It is also possible to start a timer by selecting an event, note, task or whatever, from one of etm‘s Views and then choosing Item/Klone as timer from the menu or pressing K. A start timer dialog will be opened with the summary of the item you selected as the name together with any @-keys from the selected item that are listed in action_keys in your etmtk.cfg. You can edit this entry if you like or just press Return to accept it and start the timer. If you already have an active timer with this name, it will be restarted. Otherwise a new timer will be created and started.

Tip. Suppose you have a client, John Smith, and will be doing some work for him this morning relating to the project “Motion”. If you don’t already have a task relating to this begin by creating one for today, June 16, 2015, by pressing N and entering

- work @k SmithJohn:Motion @s +0

The first activity related to this task involves a phone call to Sally. Select the task you just created and then press K to start a timer. Change work to call Sally and press Return to start the timer. When you’ve finished the call, press I to pause the timer. Based on this phone conversation, you decide the next activity should be to review Local Rule 4567, so once again select the task, press K and then change work to review Local Rule 4567 and press Return to start this timer. When you’re done, once again press I to pause this timer. You can repeat this process as often as you like. If you need to spend more time on 4567, press T and select it from the list of timers. When you’re done, you can press Shift-T to select a timer from the list and finish it. Selecting the “call Sally” timer would produce an entry for the new action something like the following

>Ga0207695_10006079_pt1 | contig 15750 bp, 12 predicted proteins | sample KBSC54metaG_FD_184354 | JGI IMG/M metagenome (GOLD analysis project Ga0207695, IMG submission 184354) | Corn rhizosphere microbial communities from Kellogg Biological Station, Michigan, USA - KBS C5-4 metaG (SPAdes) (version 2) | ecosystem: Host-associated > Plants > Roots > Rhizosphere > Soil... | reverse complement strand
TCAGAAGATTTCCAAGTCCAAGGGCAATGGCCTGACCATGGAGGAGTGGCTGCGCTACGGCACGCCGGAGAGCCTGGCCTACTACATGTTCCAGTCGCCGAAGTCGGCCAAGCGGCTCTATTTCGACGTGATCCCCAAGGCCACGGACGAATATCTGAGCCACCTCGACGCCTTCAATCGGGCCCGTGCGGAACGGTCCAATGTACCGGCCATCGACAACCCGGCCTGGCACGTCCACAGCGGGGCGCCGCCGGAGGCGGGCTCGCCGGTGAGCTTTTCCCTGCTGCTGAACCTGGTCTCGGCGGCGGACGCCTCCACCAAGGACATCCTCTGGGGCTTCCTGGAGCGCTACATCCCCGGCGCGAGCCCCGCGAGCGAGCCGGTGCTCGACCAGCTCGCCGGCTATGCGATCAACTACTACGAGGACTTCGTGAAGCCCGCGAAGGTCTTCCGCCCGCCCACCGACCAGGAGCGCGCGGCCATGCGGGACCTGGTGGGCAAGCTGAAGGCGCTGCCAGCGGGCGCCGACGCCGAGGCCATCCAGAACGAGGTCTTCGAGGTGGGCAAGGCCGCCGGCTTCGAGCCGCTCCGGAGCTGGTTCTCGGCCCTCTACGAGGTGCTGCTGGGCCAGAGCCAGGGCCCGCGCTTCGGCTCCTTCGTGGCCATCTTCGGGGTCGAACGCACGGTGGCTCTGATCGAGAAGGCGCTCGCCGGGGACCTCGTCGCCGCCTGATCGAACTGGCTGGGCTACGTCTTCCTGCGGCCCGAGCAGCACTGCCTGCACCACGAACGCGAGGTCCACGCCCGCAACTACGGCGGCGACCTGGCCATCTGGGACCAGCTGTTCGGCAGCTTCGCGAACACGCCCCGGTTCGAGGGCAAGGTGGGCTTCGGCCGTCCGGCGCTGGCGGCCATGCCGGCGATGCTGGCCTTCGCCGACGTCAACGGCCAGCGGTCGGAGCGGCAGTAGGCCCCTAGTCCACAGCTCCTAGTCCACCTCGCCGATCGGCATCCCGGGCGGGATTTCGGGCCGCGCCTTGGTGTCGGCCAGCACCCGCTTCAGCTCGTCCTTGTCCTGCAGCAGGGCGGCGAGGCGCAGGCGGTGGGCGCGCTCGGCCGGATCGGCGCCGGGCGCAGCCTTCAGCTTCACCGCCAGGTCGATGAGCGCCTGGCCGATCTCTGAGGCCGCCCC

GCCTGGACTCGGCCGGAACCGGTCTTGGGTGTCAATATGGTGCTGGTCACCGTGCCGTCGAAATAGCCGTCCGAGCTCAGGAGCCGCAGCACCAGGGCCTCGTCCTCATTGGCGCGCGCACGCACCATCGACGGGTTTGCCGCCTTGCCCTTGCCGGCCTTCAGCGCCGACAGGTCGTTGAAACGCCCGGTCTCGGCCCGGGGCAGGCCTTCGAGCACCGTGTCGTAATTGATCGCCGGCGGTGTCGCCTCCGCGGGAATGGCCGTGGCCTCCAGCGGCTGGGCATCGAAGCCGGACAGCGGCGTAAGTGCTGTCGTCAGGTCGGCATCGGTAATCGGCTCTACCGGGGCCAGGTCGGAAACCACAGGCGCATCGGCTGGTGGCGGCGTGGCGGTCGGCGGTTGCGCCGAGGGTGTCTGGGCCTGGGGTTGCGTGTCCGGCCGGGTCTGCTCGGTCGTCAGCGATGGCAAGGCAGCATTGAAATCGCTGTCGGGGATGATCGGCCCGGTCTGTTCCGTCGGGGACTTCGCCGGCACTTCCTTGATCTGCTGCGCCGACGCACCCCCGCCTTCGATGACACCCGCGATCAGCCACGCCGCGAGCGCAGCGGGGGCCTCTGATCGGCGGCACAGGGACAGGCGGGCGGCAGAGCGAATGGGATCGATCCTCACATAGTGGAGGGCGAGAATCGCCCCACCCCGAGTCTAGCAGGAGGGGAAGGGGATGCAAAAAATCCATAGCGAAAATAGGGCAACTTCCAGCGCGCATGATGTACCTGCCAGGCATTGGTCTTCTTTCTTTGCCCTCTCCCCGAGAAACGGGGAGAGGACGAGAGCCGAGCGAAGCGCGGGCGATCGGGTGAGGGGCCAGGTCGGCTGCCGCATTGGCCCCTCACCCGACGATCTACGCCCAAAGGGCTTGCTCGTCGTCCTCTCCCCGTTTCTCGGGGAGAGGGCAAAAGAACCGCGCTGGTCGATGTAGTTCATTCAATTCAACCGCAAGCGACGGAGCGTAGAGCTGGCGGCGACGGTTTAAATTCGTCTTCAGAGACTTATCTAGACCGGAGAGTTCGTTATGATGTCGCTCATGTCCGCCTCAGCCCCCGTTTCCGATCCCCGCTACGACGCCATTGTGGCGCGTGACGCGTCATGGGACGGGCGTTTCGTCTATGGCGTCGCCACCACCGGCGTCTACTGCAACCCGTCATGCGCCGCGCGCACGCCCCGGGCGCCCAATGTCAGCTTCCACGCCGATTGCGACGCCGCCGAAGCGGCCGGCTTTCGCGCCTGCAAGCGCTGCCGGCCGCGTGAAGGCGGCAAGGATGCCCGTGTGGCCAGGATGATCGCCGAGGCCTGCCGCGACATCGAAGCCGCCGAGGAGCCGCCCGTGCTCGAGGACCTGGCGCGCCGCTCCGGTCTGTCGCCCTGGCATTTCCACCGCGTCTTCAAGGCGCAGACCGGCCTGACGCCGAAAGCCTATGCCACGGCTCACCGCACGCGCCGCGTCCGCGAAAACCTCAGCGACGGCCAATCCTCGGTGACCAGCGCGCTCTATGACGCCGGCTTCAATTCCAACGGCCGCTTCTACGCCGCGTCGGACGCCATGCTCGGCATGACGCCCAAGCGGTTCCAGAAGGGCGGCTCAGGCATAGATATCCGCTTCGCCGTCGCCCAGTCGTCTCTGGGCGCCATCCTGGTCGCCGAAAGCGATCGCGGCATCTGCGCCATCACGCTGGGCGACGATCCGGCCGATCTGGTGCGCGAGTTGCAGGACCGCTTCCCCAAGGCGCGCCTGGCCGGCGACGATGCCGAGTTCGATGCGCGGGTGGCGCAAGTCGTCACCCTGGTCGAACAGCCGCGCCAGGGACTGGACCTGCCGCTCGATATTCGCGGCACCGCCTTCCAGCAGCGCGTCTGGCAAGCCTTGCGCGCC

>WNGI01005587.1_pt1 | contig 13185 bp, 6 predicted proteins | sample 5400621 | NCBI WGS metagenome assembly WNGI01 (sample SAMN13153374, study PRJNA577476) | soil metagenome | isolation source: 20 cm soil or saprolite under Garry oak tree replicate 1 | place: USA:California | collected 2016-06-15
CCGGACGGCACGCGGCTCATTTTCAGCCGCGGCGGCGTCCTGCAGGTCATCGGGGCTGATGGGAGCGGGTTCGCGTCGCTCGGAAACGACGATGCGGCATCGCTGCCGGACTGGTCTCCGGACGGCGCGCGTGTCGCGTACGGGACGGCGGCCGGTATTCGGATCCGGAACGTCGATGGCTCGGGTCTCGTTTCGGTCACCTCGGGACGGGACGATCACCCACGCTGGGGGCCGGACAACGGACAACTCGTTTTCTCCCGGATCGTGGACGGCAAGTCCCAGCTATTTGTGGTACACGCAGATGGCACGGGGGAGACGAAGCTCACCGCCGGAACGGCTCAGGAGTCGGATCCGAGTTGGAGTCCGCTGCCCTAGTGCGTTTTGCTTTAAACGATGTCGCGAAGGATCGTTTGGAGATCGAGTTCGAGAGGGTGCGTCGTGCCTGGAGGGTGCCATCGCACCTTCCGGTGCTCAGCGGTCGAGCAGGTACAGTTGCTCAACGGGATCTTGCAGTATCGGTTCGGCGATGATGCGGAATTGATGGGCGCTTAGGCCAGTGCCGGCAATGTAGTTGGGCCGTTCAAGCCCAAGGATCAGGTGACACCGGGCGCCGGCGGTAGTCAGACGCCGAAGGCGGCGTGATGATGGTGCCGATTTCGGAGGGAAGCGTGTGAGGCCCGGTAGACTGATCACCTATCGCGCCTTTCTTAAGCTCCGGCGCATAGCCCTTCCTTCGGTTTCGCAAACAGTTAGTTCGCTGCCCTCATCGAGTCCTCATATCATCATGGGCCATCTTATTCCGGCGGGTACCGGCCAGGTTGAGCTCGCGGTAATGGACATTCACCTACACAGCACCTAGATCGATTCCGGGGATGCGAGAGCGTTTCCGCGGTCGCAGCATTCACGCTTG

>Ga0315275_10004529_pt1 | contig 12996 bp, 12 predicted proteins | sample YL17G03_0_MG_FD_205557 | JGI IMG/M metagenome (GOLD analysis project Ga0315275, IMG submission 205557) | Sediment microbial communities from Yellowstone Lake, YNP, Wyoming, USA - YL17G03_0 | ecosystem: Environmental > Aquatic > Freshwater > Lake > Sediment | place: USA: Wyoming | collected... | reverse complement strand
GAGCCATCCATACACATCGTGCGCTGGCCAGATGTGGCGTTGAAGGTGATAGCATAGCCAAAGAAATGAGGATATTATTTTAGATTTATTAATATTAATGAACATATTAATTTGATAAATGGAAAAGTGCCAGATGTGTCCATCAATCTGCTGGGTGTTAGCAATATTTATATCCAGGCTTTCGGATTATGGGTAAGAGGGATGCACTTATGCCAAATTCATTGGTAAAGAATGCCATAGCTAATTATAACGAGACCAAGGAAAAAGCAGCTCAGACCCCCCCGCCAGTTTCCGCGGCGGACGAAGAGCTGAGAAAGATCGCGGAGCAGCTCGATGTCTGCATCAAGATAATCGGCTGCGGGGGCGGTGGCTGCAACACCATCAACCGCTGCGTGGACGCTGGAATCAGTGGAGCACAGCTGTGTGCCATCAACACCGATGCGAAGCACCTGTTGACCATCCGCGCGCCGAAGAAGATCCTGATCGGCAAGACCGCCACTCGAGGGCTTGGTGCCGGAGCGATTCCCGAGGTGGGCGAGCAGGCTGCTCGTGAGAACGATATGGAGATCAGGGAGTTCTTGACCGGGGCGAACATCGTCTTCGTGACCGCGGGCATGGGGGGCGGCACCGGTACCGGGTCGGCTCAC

~ call Sally @k SmithJohn:Motion @s 2015-06-16 9:27am @e 12m

You can edit this action if you like, but it is already set up to bill 12 minutes to the “Motion” project for client “John Smith” for an activity labeled “call Sally” and will appear as such in reports you generate for this period, so you can just save it as it is. Do the same with your other timers and you will have a complete record of time spent by client, project and activity for the day.

The state of your active timers is saved whenever you quit etm using by choosing Quit from the file menu or using the shortcut so that whenever you restart etm on the same day, the active timers will be restored.

If etm is running when a new day begins (midnight local time) or if you stop etm and start it again on a later date, in-basket entries for each of your active timers will be created in the relevant monthly file. These entries will be exactly the same as if you had finished each of the timers save for the use of $ (in basket) rather than ~ (action) as the type character. You can edit or delete these as you wish. If a timer is selected (displayed in the status bar), then a new timer with the same name will be created for the new date but with zero elapsed time. If the timer was running at midnight, then the new timer will also be running. Idle time will automatically be reset to zero.

Sharing with other calendar applications

Both export and import are supported for files in iCalendar format in ways that depend upon settings in etmtk.cfg.

If an absolute path is entered for current_icsfolder, for example, then .ics files corresponding to the entries in calendars will be created in this folder and updated as necessary. If there are no entries in calendars, then a single file, all.ics, will be created in this folder and updated as necessary.

If an item is selected, then pressing Shift-X in the gui will export the selected item in iCalendar format to icsitem_file. If an item is not selected, pressing Shift-X will export the active calendars in iCalendar format to icscal_file.

If icssync_folder is given, then files in this folder with the extension .txt and .ics will automatically kept concurrent using export to iCalendar and import from iCalendar. I.e., if the .txt file is more recent than than the .ics then the .txt file will be exported to the .ics file. On the other hand, if the .ics file is more recent then it will be imported to the .txt file. In either case, the contents of the file to be updated will be overwritten with the new content and the last acess/modified times for both will be set to the current time.